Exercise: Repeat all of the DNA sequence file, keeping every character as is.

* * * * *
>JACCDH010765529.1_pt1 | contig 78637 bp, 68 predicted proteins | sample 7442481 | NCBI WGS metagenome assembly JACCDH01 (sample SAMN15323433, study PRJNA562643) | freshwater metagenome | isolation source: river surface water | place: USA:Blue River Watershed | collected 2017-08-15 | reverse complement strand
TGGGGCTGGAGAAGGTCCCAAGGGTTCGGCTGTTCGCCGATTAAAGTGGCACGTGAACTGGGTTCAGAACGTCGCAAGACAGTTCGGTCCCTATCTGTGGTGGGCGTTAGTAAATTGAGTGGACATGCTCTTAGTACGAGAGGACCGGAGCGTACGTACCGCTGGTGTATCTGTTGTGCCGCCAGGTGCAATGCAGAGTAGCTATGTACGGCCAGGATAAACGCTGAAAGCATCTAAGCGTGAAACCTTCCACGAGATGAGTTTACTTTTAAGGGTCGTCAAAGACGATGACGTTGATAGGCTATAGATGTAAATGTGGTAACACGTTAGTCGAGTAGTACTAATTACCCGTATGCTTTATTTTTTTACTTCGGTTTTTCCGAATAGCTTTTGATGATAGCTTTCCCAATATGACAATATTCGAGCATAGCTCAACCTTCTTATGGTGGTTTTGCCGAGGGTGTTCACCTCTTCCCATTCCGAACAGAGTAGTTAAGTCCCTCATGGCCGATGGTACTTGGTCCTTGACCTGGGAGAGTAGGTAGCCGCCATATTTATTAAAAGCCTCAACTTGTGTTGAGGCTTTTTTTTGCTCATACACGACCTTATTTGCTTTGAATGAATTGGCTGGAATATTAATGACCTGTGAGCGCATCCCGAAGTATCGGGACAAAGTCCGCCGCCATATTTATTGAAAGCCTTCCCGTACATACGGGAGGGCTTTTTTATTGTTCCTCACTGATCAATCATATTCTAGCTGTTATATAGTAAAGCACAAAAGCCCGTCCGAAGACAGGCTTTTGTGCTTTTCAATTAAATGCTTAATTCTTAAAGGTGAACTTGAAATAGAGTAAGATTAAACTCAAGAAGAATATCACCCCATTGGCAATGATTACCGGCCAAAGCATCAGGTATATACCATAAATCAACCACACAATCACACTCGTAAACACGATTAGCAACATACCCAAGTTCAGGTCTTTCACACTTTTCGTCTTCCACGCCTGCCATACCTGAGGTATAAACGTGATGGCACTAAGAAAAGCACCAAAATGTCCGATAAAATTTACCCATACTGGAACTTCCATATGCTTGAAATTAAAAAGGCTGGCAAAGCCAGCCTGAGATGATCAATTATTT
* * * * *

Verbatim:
>JACCDH010765529.1_pt1 | contig 78637 bp, 68 predicted proteins | sample 7442481 | NCBI WGS metagenome assembly JACCDH01 (sample SAMN15323433, study PRJNA562643) | freshwater metagenome | isolation source: river surface water | place: USA:Blue River Watershed | collected 2017-08-15 | reverse complement strand
TGGGGCTGGAGAAGGTCCCAAGGGTTCGGCTGTTCGCCGATTAAAGTGGCACGTGAACTGGGTTCAGAACGTCGCAAGACAGTTCGGTCCCTATCTGTGGTGGGCGTTAGTAAATTGAGTGGACATGCTCTTAGTACGAGAGGACCGGAGCGTACGTACCGCTGGTGTATCTGTTGTGCCGCCAGGTGCAATGCAGAGTAGCTATGTACGGCCAGGATAAACGCTGAAAGCATCTAAGCGTGAAACCTTCCACGAGATGAGTTTACTTTTAAGGGTCGTCAAAGACGATGACGTTGATAGGCTATAGATGTAAATGTGGTAACACGTTAGTCGAGTAGTACTAATTACCCGTATGCTTTATTTTTTTACTTCGGTTTTTCCGAATAGCTTTTGATGATAGCTTTCCCAATATGACAATATTCGAGCATAGCTCAACCTTCTTATGGTGGTTTTGCCGAGGGTGTTCACCTCTTCCCATTCCGAACAGAGTAGTTAAGTCCCTCATGGCCGATGGTACTTGGTCCTTGACCTGGGAGAGTAGGTAGCCGCCATATTTATTAAAAGCCTCAACTTGTGTTGAGGCTTTTTTTTGCTCATACACGACCTTATTTGCTTTGAATGAATTGGCTGGAATATTAATGACCTGTGAGCGCATCCCGAAGTATCGGGACAAAGTCCGCCGCCATATTTATTGAAAGCCTTCCCGTACATACGGGAGGGCTTTTTTATTGTTCCTCACTGATCAATCATATTCTAGCTGTTATATAGTAAAGCACAAAAGCCCGTCCGAAGACAGGCTTTTGTGCTTTTCAATTAAATGCTTAATTCTTAAAGGTGAACTTGAAATAGAGTAAGATTAAACTCAAGAAGAATATCACCCCATTGGCAATGATTACCGGCCAAAGCATCAGGTATATACCATAAATCAACCACACAATCACACTCGTAAACACGATTAGCAACATACCCAAGTTCAGGTCTTTCACACTTTTCGTCTTCCACGCCTGCCATACCTGAGGTATAAACGTGATGGCACTAAGAAAAGCACCAAAATGTCCGATAAAATTTACCCATACTGGAACTTCCATATGCTTGAAATTAAAAAGGCTGGCAAAGCCAGCCTGAGATGATCAATTATTT